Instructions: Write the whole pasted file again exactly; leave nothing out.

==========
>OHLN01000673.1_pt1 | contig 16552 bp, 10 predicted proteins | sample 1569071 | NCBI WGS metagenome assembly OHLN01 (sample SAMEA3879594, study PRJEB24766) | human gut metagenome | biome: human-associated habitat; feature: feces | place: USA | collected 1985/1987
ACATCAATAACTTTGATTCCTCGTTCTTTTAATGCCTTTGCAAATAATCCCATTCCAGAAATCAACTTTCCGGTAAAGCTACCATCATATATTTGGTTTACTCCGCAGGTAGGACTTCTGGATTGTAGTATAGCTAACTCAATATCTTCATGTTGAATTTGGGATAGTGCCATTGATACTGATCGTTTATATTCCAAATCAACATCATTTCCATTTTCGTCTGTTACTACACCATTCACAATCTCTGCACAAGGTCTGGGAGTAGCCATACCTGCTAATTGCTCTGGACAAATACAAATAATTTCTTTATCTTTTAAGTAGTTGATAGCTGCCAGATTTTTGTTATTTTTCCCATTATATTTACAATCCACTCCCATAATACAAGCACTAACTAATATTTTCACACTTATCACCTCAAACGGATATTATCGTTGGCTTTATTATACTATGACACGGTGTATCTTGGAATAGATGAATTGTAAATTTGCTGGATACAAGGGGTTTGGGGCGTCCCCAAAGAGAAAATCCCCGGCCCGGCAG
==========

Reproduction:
>OHLN01000673.1_pt1 | contig 16552 bp, 10 predicted proteins | sample 1569071 | NCBI WGS metagenome assembly OHLN01 (sample SAMEA3879594, study PRJEB24766) | human gut metagenome | biome: human-associated habitat; feature: feces | place: USA | collected 1985/1987
ACATCAATAACTTTGATTCCTCGTTCTTTTAATGCCTTTGCAAATAATCCCATTCCAGAAATCAACTTTCCGGTAAAGCTACCATCATATATTTGGTTTACTCCGCAGGTAGGACTTCTGGATTGTAGTATAGCTAACTCAATATCTTCATGTTGAATTTGGGATAGTGCCATTGATACTGATCGTTTATATTCCAAATCAACATCATTTCCATTTTCGTCTGTTACTACACCATTCACAATCTCTGCACAAGGTCTGGGAGTAGCCATACCTGCTAATTGCTCTGGACAAATACAAATAATTTCTTTATCTTTTAAGTAGTTGATAGCTGCCAGATTTTTGTTATTTTTCCCATTATATTTACAATCCACTCCCATAATACAAGCACTAACTAATATTTTCACACTTATCACCTCAAACGGATATTATCGTTGGCTTTATTATACTATGACACGGTGTATCTTGGAATAGATGAATTGTAAATTTGCTGGATACAAGGGGTTTGGGGCGTCCCCAAAGAGAAAATCCCCGGCCCGGCAG